by Wilhelmina Leigh, Ph.D.
In its deliberations to develop a plan to reduce the federal deficit by more than a trillion dollars over the next decade, the Joint Select Committee on Deficit Reduction considered a proposal to calculate cost-of-living adjustments (COLAs) in all government programs using the “chained” CPI-U (Consumer Price Index-Urban), rather than the CPI-U. Implementing this proposal would dramatically reduce Social Security benefits for recipients. Although reducing federal program benefits by changing the COLA computation is indeed one way to reduce the deficit, reducing benefits is not the only way to eliminate the 75-year projected shortfall (of 2.2 percent of taxable payroll) for the Social Security system. The shortfall can be closed by holding benefit levels harmless and, instead, increasing revenue directed to the system. A recent report of the Commission to Modernize Social Security (Plan for A New Future: The Impact of Social Security Reform on People of Color) offers recommendations for doing just that.
According to a brief by the National Academy of Social Insurance, over the first ten years after implementation of the chained CPI-U, two-thirds of the deficit reduction achieved would come from cuts in benefits that would be borne by elderly and disabled Americans. The remaining third would come from revenue increases associated with adjustments to tax brackets and other parameters of the tax code. After the first decade, deficit reduction due to revenue gains is projected to decrease, while benefit cuts are expected to remain indefinitely. Reductions in Social Security benefits would be especially problematic for African Americans, among whom benefits (averaging only $1,035 per month for retirees in 2009) are the sole source of income for 40 percent of retiree households ages 65 and older.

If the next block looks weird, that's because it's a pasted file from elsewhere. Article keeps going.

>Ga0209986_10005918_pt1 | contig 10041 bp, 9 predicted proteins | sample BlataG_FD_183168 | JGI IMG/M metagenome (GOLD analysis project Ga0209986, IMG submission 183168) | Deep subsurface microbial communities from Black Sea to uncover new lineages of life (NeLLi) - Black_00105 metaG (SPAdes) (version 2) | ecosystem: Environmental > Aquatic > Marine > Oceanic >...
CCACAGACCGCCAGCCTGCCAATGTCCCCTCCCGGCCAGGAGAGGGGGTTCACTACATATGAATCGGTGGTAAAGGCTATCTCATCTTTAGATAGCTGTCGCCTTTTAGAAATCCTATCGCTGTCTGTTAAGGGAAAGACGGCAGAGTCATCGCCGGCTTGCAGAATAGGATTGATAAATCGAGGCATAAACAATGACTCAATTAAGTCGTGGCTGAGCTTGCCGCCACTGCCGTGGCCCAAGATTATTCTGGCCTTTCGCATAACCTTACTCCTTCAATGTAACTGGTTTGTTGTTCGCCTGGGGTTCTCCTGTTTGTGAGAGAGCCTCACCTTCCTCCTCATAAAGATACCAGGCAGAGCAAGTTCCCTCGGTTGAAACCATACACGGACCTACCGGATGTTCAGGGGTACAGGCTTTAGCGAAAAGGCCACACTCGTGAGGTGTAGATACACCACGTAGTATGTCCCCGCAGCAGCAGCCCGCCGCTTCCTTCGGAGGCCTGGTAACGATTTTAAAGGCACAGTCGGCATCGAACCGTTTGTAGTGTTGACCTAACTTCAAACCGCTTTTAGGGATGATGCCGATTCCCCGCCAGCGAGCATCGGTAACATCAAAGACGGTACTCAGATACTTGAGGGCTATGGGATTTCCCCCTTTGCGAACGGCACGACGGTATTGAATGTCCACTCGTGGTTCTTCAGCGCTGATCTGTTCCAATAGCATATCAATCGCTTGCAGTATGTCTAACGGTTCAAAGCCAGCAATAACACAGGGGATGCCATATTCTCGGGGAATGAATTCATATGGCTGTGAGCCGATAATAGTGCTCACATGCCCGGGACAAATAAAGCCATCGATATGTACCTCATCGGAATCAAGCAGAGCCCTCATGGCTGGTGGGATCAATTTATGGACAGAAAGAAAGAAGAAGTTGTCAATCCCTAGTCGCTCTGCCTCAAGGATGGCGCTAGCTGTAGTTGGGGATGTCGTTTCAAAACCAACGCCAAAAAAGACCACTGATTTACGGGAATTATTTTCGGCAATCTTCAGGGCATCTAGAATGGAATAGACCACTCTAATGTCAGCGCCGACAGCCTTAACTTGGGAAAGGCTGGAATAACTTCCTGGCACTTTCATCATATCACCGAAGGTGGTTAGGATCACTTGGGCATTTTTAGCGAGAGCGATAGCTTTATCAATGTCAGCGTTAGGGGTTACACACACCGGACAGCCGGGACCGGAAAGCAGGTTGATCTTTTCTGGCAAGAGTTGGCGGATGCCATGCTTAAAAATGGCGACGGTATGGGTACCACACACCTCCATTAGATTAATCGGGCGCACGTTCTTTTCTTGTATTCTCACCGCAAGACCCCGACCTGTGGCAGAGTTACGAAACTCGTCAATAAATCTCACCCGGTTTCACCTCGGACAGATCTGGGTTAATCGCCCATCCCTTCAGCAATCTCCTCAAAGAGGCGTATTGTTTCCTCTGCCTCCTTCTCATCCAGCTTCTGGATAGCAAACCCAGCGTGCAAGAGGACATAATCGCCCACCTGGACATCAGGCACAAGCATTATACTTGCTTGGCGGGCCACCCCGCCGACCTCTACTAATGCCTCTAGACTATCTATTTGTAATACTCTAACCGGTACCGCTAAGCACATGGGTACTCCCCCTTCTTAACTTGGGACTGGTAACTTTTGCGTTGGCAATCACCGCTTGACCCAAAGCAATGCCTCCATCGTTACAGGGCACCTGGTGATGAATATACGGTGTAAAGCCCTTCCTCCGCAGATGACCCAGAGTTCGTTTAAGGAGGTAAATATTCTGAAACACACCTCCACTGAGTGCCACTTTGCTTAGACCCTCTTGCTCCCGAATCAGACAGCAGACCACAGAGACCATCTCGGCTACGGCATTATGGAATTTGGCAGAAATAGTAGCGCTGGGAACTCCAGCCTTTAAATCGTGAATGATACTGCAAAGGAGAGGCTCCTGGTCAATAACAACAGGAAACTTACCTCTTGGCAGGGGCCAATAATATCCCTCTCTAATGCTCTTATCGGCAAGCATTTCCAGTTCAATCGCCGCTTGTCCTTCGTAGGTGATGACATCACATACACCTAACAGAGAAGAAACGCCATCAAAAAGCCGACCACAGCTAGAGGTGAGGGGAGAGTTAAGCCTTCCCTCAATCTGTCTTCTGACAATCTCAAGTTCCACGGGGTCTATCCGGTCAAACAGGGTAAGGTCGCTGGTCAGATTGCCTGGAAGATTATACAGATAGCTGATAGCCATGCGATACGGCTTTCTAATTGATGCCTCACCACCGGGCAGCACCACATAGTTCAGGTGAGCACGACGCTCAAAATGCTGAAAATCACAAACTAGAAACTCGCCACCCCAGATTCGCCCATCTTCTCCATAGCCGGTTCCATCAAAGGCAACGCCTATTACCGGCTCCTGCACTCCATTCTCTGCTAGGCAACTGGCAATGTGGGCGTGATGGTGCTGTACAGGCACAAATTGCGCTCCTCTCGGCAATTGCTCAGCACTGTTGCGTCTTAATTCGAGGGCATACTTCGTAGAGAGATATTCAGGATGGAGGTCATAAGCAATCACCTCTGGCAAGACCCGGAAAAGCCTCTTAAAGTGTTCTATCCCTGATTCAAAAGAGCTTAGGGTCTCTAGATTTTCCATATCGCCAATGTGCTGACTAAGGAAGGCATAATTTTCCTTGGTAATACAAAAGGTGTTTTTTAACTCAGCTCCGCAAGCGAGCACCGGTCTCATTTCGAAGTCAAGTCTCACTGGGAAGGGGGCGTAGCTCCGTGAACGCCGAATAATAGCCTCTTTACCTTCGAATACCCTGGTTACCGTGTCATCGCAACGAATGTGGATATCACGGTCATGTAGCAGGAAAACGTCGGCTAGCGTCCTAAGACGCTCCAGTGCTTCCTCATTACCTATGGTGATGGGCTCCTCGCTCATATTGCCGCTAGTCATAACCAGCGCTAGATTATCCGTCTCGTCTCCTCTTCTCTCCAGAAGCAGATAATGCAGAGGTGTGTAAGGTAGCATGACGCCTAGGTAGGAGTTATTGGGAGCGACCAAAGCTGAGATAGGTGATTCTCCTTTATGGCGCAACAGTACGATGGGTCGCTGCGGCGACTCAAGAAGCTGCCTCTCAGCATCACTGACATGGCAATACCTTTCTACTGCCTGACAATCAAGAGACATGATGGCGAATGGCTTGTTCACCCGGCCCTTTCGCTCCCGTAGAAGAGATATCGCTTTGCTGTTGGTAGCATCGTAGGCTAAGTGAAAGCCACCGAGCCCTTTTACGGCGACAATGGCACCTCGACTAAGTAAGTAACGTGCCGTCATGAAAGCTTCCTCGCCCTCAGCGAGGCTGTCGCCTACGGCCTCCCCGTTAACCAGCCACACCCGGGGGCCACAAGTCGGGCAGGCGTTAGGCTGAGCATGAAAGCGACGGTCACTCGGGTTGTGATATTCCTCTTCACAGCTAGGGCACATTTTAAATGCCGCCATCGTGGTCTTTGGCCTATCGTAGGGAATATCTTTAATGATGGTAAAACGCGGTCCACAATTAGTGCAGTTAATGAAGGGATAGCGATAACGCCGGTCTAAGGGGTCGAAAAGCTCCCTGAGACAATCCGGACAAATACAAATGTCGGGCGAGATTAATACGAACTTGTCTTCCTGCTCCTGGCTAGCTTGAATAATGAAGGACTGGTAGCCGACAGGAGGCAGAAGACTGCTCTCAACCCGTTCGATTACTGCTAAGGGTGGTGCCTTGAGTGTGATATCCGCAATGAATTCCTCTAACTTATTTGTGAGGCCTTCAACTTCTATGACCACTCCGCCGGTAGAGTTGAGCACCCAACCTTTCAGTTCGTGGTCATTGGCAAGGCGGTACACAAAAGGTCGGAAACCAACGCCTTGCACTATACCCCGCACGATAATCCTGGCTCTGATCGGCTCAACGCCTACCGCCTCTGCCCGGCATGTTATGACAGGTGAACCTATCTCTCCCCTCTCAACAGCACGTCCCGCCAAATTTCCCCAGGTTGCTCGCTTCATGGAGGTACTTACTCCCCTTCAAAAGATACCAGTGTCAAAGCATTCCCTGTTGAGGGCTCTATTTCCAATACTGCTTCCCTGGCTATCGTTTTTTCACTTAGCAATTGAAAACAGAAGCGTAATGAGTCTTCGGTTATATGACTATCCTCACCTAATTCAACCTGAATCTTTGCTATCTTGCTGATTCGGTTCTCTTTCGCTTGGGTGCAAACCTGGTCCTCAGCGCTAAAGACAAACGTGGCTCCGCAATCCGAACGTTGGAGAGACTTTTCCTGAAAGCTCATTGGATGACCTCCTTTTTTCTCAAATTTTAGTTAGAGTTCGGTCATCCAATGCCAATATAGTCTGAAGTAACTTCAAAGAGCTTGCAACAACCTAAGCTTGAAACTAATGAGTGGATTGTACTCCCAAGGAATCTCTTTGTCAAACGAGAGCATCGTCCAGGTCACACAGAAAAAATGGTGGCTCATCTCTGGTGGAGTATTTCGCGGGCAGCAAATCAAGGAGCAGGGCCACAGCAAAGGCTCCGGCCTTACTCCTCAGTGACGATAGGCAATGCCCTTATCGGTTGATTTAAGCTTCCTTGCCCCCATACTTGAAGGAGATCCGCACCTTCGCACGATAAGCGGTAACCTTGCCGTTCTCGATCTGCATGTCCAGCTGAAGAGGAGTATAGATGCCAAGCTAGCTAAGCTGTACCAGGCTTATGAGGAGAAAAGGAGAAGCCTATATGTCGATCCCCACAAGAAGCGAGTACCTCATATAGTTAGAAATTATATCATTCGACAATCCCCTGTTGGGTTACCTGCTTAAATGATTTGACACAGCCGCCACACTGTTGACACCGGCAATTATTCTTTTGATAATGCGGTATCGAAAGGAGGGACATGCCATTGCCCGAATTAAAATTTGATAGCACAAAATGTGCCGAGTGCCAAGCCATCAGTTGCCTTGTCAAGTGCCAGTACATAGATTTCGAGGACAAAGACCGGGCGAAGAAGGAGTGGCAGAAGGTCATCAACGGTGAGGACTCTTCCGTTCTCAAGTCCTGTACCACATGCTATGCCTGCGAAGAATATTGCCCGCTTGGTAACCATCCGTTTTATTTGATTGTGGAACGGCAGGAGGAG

The Commission to Modernize Social Security focused on proposals that would both eliminate the projected shortfall and increase benefits for selected vulnerable populations, rather than on proposals that would reduce benefits. Two of the proposals in its report—eliminating the $106,800 cap on wages taxed for Social Security, and extending Social Security coverage to all state and local government employees—would jointly generate enough revenue to eliminate the projected shortfall. These two proposals along with a gradual increase in the payroll tax rate of one percentage point and taxing contributions to salary reduction plans (such as flexible spending accounts) would generate enough revenue to not only cover the shortfall but also fund benefit increases for the oldest recipients, students, caregivers, and widowed spouses.
It is in the nation’s interest to reduce its deficit. It is also in the nation’s interest to provide a tune-up to the Social Security system so it will remain solvent over the next 75 years. Achieving the first goal by reducing the modest benefits that provide a lifeline to so many Social Security recipients of color, however, is not the right way to go.